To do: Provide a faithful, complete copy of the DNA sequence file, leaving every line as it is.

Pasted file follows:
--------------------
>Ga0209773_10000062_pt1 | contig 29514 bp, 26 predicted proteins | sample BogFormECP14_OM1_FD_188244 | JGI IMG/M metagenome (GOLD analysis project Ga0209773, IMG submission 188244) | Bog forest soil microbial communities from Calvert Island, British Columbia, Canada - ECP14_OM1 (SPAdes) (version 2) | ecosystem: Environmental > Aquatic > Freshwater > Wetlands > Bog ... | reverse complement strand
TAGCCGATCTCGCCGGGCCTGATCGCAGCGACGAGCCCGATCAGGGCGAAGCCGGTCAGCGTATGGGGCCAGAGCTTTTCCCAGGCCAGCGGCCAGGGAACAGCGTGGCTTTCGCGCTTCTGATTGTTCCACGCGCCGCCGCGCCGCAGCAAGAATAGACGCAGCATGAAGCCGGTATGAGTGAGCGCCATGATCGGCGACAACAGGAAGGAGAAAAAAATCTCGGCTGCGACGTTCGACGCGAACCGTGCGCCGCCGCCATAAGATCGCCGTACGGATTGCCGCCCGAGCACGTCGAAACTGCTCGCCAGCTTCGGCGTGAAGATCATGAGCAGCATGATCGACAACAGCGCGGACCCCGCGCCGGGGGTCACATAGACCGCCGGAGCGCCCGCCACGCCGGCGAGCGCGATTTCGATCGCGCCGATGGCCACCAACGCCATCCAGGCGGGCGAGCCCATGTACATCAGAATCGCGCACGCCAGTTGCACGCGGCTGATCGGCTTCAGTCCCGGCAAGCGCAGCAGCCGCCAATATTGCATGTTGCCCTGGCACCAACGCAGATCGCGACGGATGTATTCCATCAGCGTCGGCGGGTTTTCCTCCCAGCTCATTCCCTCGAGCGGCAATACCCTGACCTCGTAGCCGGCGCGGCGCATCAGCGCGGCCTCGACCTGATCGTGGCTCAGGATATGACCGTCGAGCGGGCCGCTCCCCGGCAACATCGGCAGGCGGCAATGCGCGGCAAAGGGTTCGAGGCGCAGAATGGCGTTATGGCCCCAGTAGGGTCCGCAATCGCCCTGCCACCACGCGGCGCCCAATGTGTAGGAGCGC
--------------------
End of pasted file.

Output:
>Ga0209773_10000062_pt1 | contig 29514 bp, 26 predicted proteins | sample BogFormECP14_OM1_FD_188244 | JGI IMG/M metagenome (GOLD analysis project Ga0209773, IMG submission 188244) | Bog forest soil microbial communities from Calvert Island, British Columbia, Canada - ECP14_OM1 (SPAdes) (version 2) | ecosystem: Environmental > Aquatic > Freshwater > Wetlands > Bog ... | reverse complement strand
TAGCCGATCTCGCCGGGCCTGATCGCAGCGACGAGCCCGATCAGGGCGAAGCCGGTCAGCGTATGGGGCCAGAGCTTTTCCCAGGCCAGCGGCCAGGGAACAGCGTGGCTTTCGCGCTTCTGATTGTTCCACGCGCCGCCGCGCCGCAGCAAGAATAGACGCAGCATGAAGCCGGTATGAGTGAGCGCCATGATCGGCGACAACAGGAAGGAGAAAAAAATCTCGGCTGCGACGTTCGACGCGAACCGTGCGCCGCCGCCATAAGATCGCCGTACGGATTGCCGCCCGAGCACGTCGAAACTGCTCGCCAGCTTCGGCGTGAAGATCATGAGCAGCATGATCGACAACAGCGCGGACCCCGCGCCGGGGGTCACATAGACCGCCGGAGCGCCCGCCACGCCGGCGAGCGCGATTTCGATCGCGCCGATGGCCACCAACGCCATCCAGGCGGGCGAGCCCATGTACATCAGAATCGCGCACGCCAGTTGCACGCGGCTGATCGGCTTCAGTCCCGGCAAGCGCAGCAGCCGCCAATATTGCATGTTGCCCTGGCACCAACGCAGATCGCGACGGATGTATTCCATCAGCGTCGGCGGGTTTTCCTCCCAGCTCATTCCCTCGAGCGGCAATACCCTGACCTCGTAGCCGGCGCGGCGCATCAGCGCGGCCTCGACCTGATCGTGGCTCAGGATATGACCGTCGAGCGGGCCGCTCCCCGGCAACATCGGCAGGCGGCAATGCGCGGCAAAGGGTTCGAGGCGCAGAATGGCGTTATGGCCCCAGTAGGGTCCGCAATCGCCCTGCCACCACGCGGCGCCCAATGTGTAGGAGCGC